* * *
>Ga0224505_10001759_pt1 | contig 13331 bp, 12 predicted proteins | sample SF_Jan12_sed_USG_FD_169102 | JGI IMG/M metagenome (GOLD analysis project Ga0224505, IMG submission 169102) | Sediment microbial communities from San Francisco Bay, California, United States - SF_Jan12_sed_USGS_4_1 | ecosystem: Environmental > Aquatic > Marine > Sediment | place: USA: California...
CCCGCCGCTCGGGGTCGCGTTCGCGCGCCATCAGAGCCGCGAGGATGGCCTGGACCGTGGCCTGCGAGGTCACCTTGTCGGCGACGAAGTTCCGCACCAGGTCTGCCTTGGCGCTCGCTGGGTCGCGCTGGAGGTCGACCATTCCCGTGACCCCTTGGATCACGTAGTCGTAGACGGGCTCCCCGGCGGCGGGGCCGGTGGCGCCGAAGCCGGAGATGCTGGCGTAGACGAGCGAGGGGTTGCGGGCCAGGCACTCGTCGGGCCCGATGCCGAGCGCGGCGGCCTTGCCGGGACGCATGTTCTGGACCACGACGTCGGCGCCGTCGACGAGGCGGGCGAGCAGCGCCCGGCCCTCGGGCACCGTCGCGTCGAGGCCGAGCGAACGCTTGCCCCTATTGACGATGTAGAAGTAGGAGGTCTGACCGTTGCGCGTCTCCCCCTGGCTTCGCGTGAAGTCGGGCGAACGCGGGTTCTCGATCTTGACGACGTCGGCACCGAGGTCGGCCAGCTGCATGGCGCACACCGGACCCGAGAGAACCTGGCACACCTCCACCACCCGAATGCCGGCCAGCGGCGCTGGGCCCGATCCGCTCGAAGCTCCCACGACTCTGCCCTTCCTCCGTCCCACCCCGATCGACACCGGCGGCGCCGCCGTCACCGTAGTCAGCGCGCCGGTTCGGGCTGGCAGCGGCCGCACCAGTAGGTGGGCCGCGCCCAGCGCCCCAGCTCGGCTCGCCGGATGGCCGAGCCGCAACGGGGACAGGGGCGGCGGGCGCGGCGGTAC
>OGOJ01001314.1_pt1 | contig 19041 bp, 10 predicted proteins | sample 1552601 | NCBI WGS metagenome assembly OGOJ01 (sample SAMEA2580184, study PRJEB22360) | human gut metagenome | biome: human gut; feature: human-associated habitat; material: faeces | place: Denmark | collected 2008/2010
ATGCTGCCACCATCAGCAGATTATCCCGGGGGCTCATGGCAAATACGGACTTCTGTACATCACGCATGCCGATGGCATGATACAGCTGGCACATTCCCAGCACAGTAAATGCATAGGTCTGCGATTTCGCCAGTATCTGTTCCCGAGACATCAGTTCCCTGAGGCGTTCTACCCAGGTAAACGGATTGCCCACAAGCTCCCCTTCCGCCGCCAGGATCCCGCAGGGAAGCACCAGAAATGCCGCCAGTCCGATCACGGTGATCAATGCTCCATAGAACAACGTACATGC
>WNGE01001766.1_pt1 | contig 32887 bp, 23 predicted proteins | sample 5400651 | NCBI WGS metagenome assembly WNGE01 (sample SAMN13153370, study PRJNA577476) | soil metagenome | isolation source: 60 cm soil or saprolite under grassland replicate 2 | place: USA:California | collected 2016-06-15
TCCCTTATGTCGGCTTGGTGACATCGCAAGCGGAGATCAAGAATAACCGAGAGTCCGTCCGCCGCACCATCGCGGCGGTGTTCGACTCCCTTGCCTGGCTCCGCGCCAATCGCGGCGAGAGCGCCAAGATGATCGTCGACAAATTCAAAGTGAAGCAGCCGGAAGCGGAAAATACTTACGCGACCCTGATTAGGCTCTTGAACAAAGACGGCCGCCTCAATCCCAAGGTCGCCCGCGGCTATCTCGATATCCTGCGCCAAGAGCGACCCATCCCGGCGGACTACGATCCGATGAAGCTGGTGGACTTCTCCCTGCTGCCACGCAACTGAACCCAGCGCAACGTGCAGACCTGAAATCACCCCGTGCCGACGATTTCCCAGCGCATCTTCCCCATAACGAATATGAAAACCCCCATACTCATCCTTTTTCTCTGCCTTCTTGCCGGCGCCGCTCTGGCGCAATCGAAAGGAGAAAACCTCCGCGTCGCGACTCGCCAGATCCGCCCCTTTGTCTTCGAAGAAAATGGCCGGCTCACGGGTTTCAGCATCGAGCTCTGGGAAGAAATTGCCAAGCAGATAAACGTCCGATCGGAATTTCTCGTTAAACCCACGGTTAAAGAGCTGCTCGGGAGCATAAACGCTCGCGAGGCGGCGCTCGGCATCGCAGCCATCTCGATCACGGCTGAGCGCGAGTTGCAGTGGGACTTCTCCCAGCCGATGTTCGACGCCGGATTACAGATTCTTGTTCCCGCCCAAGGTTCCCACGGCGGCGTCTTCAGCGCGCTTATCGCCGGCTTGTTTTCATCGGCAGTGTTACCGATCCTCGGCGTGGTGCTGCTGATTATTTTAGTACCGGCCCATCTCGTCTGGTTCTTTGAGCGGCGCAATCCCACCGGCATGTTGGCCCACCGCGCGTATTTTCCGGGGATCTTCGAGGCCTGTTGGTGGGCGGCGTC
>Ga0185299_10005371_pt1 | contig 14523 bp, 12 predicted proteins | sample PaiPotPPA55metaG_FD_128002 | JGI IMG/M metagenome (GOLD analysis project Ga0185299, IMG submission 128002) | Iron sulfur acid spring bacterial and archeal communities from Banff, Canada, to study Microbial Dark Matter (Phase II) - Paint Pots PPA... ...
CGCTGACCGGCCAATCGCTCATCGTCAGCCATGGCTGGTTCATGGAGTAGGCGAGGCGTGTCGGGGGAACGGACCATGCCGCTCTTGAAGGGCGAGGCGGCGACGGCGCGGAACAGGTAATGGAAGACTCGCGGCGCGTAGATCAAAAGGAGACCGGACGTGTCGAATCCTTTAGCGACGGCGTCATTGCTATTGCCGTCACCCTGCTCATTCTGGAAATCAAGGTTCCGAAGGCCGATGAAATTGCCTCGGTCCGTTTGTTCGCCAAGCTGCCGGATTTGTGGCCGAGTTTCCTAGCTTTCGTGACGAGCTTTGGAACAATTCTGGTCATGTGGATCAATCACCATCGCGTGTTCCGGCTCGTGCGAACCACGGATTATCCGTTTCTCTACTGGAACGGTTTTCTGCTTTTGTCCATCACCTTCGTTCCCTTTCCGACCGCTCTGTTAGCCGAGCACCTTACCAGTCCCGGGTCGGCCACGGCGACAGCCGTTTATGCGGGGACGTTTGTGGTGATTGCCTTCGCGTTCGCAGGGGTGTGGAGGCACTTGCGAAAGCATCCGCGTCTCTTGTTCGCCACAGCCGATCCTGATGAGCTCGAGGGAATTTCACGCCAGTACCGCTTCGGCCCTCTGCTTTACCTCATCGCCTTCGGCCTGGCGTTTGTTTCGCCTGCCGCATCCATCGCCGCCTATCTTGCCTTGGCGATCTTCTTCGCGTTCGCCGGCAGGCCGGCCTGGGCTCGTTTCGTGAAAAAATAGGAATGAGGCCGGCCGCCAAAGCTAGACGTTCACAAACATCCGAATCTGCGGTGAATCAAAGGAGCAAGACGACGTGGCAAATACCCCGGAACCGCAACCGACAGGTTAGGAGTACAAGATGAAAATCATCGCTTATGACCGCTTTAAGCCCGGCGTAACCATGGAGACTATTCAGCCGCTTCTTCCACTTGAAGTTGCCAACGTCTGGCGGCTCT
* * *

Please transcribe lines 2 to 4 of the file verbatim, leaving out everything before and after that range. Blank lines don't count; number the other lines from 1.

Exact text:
CCCGCCGCTCGGGGTCGCGTTCGCGCGCCATCAGAGCCGCGAGGATGGCCTGGACCGTGGCCTGCGAGGTCACCTTGTCGGCGACGAAGTTCCGCACCAGGTCTGCCTTGGCGCTCGCTGGGTCGCGCTGGAGGTCGACCATTCCCGTGACCCCTTGGATCACGTAGTCGTAGACGGGCTCCCCGGCGGCGGGGCCGGTGGCGCCGAAGCCGGAGATGCTGGCGTAGACGAGCGAGGGGTTGCGGGCCAGGCACTCGTCGGGCCCGATGCCGAGCGCGGCGGCCTTGCCGGGACGCATGTTCTGGACCACGACGTCGGCGCCGTCGACGAGGCGGGCGAGCAGCGCCCGGCCCTCGGGCACCGTCGCGTCGAGGCCGAGCGAACGCTTGCCCCTATTGACGATGTAGAAGTAGGAGGTCTGACCGTTGCGCGTCTCCCCCTGGCTTCGCGTGAAGTCGGGCGAACGCGGGTTCTCGATCTTGACGACGTCGGCACCGAGGTCGGCCAGCTGCATGGCGCACACCGGACCCGAGAGAACCTGGCACACCTCCACCACCCGAATGCCGGCCAGCGGCGCTGGGCCCGATCCGCTCGAAGCTCCCACGACTCTGCCCTTCCTCCGTCCCACCCCGATCGACACCGGCGGCGCCGCCGTCACCGTAGTCAGCGCGCCGGTTCGGGCTGGCAGCGGCCGCACCAGTAGGTGGGCCGCGCCCAGCGCCCCAGCTCGGCTCGCCGGATGGCCGAGCCGCAACGGGGACAGGGGCGGCGGGCGCGGCGGTAC
>OGOJ01001314.1_pt1 | contig 19041 bp, 10 predicted proteins | sample 1552601 | NCBI WGS metagenome assembly OGOJ01 (sample SAMEA2580184, study PRJEB22360) | human gut metagenome | biome: human gut; feature: human-associated habitat; material: faeces | place: Denmark | collected 2008/2010
ATGCTGCCACCATCAGCAGATTATCCCGGGGGCTCATGGCAAATACGGACTTCTGTACATCACGCATGCCGATGGCATGATACAGCTGGCACATTCCCAGCACAGTAAATGCATAGGTCTGCGATTTCGCCAGTATCTGTTCCCGAGACATCAGTTCCCTGAGGCGTTCTACCCAGGTAAACGGATTGCCCACAAGCTCCCCTTCCGCCGCCAGGATCCCGCAGGGAAGCACCAGAAATGCCGCCAGTCCGATCACGGTGATCAATGCTCCATAGAACAACGTACATGC